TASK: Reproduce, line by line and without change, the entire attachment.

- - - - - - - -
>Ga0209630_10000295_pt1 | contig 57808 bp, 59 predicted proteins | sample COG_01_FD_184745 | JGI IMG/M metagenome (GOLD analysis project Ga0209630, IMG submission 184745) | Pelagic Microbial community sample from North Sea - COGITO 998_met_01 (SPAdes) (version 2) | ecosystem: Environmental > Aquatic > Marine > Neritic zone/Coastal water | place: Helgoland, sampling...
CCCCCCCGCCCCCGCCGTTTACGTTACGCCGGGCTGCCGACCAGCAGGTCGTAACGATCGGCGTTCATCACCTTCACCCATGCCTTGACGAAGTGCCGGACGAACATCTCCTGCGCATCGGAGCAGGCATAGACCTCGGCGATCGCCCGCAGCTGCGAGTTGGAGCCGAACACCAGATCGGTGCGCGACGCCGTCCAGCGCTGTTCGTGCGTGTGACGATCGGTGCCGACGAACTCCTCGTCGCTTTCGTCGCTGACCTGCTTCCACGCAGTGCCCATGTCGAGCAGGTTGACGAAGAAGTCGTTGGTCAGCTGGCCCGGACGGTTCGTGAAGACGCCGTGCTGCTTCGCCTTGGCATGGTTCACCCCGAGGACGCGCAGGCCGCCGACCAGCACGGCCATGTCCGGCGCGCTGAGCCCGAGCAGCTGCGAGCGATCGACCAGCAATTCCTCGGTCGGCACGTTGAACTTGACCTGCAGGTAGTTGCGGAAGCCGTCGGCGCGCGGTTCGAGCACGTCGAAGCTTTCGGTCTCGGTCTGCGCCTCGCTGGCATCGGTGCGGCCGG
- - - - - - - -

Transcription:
>Ga0209630_10000295_pt1 | contig 57808 bp, 59 predicted proteins | sample COG_01_FD_184745 | JGI IMG/M metagenome (GOLD analysis project Ga0209630, IMG submission 184745) | Pelagic Microbial community sample from North Sea - COGITO 998_met_01 (SPAdes) (version 2) | ecosystem: Environmental > Aquatic > Marine > Neritic zone/Coastal water | place: Helgoland, sampling...
CCCCCCCGCCCCCGCCGTTTACGTTACGCCGGGCTGCCGACCAGCAGGTCGTAACGATCGGCGTTCATCACCTTCACCCATGCCTTGACGAAGTGCCGGACGAACATCTCCTGCGCATCGGAGCAGGCATAGACCTCGGCGATCGCCCGCAGCTGCGAGTTGGAGCCGAACACCAGATCGGTGCGCGACGCCGTCCAGCGCTGTTCGTGCGTGTGACGATCGGTGCCGACGAACTCCTCGTCGCTTTCGTCGCTGACCTGCTTCCACGCAGTGCCCATGTCGAGCAGGTTGACGAAGAAGTCGTTGGTCAGCTGGCCCGGACGGTTCGTGAAGACGCCGTGCTGCTTCGCCTTGGCATGGTTCACCCCGAGGACGCGCAGGCCGCCGACCAGCACGGCCATGTCCGGCGCGCTGAGCCCGAGCAGCTGCGAGCGATCGACCAGCAATTCCTCGGTCGGCACGTTGAACTTGACCTGCAGGTAGTTGCGGAAGCCGTCGGCGCGCGGTTCGAGCACGTCGAAGCTTTCGGTCTCGGTCTGCGCCTCGCTGGCATCGGTGCGGCCGG